When Should Babies Be Introduced To Peanuts, Eggs and Cow’s Milk?

MedicalResearch.com Interview with:

Dr. Malcolm Sears, Professor  MB, ChB, FRACP, FRCPC, FAAAAI Co-director of the CHILD Study Division of Respirology, Department of Medicine, McMaster Universi

Dr. Sears

Dr. Malcolm Sears, Professor
Co-director of the CHILD Study
Division of Respirology, Department of Medicine,
McMaster University

MedicalResearch.com: What is the background for this study? What are the main findings?

Response: The Canadian Healthy Infant Longitudinal Development (CHILD) Study is a longitudinal birth cohort study commenced in 2008 with 3,495 families across Canada.  We recruited the mothers during pregnancy and are following their children to age 5 with the intent of determining the underlying developmental causes of allergy and asthma.

In the current analysis, we have looked at the relationship between the timing of first introduction of three “allergenic” foods (milk products, egg and peanut) and the likelihood of sensitization to these foods at age 1 year.  We found that earlier introduction was associated with a reduced risk of sensitization, which is consistent with some recent randomized controlled trials.  For instance, infants who avoided cow’s milk product in their first year of life were nearly four times as likely to be sensitized to cow’s milk compared with infants who did consume cow’s milk products before age 12 months.  Similarly, infants who avoided egg or peanut in the first year were nearly twice as likely to be sensitized to those foods compared to infants who consumed them before 12 months of age.

MedicalResearch.com: What should clinicians and patients take away from your report?

Response: Our findings support new infant feeding guidelines that promote the introduction of foods such as cow’s milk products, egg and peanut between 4-6 months of age.  This is an important shift in thinking, compared with previous advice to avoid these potentially allergenic foods.  Reduction in the risk of food sensitization is anticipated to also lead to reductions in risk of true food allergy, as well as development of other allergic conditions such as asthma and allergic rhinitis.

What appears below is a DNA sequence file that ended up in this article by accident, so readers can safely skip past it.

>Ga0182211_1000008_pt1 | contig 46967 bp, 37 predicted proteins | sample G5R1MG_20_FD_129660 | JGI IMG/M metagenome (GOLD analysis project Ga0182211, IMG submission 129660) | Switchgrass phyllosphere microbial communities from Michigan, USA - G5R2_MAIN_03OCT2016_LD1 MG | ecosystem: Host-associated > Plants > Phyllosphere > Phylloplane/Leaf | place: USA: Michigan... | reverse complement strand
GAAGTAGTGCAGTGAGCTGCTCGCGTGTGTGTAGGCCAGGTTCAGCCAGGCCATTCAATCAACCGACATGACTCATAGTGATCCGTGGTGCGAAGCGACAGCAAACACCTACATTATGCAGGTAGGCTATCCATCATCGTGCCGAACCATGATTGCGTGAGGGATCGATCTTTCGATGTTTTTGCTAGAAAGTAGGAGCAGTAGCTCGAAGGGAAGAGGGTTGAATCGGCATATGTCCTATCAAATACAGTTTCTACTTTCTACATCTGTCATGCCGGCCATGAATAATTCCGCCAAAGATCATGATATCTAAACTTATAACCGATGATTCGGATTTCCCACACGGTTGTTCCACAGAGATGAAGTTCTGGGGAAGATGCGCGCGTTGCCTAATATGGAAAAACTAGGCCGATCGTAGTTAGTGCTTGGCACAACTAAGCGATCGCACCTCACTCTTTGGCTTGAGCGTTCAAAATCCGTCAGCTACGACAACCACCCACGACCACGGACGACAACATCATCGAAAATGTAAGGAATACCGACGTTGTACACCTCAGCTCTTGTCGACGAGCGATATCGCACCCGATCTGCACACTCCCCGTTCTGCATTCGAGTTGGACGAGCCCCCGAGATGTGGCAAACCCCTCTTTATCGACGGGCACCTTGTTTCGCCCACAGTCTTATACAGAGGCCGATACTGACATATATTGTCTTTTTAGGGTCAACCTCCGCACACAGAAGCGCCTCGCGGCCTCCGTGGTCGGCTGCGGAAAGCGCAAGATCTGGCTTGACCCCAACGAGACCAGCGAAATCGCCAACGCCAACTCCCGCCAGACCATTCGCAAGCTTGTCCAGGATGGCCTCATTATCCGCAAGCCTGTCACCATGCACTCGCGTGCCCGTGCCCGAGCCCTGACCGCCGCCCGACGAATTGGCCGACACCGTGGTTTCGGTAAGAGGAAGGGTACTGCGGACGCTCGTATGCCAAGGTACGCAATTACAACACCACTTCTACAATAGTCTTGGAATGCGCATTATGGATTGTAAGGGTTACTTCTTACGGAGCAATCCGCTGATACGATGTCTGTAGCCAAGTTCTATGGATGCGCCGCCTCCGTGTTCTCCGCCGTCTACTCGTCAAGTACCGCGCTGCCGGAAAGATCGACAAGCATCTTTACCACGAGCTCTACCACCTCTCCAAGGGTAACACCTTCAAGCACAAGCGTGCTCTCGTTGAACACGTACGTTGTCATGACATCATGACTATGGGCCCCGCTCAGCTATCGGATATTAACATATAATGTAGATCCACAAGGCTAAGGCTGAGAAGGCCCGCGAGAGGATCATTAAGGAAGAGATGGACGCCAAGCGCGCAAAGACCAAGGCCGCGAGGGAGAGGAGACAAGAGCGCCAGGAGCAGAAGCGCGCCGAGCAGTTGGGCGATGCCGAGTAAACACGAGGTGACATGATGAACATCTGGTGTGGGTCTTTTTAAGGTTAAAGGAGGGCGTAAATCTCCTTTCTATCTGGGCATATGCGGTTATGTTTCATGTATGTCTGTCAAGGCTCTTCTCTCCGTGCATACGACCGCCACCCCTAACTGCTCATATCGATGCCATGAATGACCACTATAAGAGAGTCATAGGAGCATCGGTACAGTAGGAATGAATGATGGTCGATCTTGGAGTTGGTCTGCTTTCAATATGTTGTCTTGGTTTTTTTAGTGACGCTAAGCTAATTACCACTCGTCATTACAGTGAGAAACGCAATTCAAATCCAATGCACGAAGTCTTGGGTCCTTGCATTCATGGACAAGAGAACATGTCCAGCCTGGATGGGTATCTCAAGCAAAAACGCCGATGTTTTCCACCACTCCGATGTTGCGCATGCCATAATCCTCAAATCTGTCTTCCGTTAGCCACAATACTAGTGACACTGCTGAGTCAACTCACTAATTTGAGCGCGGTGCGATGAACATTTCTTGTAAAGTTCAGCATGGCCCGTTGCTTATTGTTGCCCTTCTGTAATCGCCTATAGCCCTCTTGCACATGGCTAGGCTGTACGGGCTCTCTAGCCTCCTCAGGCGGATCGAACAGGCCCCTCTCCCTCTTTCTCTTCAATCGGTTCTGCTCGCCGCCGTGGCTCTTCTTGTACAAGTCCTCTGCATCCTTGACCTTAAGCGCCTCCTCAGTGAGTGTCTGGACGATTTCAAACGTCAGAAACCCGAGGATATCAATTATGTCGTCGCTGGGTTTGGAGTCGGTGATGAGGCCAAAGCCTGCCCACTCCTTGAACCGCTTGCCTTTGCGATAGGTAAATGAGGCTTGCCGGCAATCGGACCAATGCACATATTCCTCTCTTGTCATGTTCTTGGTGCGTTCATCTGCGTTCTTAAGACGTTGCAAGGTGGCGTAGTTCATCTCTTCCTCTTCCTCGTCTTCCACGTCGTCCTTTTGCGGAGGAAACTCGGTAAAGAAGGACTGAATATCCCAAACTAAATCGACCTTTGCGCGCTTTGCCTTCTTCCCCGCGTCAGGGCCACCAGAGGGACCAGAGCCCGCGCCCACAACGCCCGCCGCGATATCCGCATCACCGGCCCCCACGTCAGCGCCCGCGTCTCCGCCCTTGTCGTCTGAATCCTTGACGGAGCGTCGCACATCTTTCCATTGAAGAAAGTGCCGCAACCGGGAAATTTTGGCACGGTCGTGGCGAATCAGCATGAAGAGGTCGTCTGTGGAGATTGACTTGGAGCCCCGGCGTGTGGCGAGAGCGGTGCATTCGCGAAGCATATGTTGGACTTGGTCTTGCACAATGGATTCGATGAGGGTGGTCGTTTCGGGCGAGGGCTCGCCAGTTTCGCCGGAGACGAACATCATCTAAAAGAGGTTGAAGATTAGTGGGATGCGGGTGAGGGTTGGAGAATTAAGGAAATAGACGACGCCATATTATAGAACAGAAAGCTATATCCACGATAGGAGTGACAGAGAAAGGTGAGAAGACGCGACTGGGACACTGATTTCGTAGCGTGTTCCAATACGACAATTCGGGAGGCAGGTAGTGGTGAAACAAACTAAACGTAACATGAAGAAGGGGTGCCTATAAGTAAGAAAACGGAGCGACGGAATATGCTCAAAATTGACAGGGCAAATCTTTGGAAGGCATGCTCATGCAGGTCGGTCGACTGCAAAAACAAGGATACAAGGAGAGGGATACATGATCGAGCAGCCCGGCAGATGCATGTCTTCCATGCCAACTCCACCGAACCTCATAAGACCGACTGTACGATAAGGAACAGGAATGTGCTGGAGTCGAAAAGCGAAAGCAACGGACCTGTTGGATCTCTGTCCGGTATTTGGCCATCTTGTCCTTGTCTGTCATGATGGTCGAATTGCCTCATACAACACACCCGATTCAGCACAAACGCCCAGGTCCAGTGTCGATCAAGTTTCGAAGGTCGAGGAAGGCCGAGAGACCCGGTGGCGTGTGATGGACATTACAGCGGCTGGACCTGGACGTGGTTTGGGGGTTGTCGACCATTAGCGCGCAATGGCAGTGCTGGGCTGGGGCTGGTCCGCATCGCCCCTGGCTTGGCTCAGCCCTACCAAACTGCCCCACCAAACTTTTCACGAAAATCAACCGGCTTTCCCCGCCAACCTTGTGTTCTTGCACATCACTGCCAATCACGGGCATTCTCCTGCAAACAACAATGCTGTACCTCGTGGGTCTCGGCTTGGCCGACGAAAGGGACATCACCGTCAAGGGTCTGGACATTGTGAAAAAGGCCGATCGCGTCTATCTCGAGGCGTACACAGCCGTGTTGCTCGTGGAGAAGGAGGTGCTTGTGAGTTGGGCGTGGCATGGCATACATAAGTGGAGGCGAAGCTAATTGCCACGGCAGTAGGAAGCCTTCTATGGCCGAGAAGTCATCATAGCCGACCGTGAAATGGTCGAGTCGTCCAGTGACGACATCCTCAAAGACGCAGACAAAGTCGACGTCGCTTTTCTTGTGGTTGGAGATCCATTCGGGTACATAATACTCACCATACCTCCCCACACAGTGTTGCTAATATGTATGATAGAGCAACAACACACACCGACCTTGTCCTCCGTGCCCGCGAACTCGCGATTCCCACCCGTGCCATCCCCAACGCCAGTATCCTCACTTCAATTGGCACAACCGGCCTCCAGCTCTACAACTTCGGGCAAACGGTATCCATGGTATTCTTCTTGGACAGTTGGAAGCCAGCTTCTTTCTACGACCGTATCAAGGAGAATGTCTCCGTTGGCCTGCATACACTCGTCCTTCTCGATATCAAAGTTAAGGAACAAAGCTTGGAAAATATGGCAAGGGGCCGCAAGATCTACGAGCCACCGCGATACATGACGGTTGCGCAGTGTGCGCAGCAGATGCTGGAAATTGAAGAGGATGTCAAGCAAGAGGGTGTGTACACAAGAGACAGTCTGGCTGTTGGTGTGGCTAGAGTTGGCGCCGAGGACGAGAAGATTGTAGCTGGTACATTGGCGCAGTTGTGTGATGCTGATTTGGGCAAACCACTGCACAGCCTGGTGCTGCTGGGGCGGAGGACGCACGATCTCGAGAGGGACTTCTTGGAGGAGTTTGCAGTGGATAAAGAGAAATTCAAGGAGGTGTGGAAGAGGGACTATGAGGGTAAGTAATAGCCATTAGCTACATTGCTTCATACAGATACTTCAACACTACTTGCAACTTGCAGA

MedicalResearch.com: What recommendations do you have for future research as a result of this study?

Response:  Our study is, to our knowledge, the first observational study in a general population of infants to report on how the timing of introduction of allergenic foods effects the risk of developing food sensitization and potentially food allergy.  We have restricted our analysis to the three foods for which we undertook skin testing at the age of 1 year.  Further research should examine other foods, such as fish, sesame, wheat, other nuts, and also examine in more detail the precise timing at which introduction is most beneficial.

MedicalResearch.com: Is there anything else you would like to add?

Response: The CHILD Study has extensive data throughout early childhood relating to development of allergies, asthma, rhinitis, complemented by biological samples including blood, nasal secretions, stool, urine, breast milk, and house dust providing a wealth of data which are being analyzed to address our primary question of risk factors for the development of allergy and asthma.

MedicalResearch.com: Thank you for your contribution to the MedicalResearch.com community.

Citation:Maxwell M. Tran, Diana L. Lefebvre, David Dai, Christoffer Dharma, Padmaja Subbarao, Wendy Lou, Meghan B. Azad, Allan B. Becker, Piush J. Mandhane, Stuart E. Turvey, Malcolm R. Sears. Timing of food introduction and development of food sensitization in a prospective birth cohort. Pediatric Allergy and Immunology, 2017; DOI: 10.1111/pai.12739

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Last Updated on June 21, 2017 by Marie Benz MD FAAD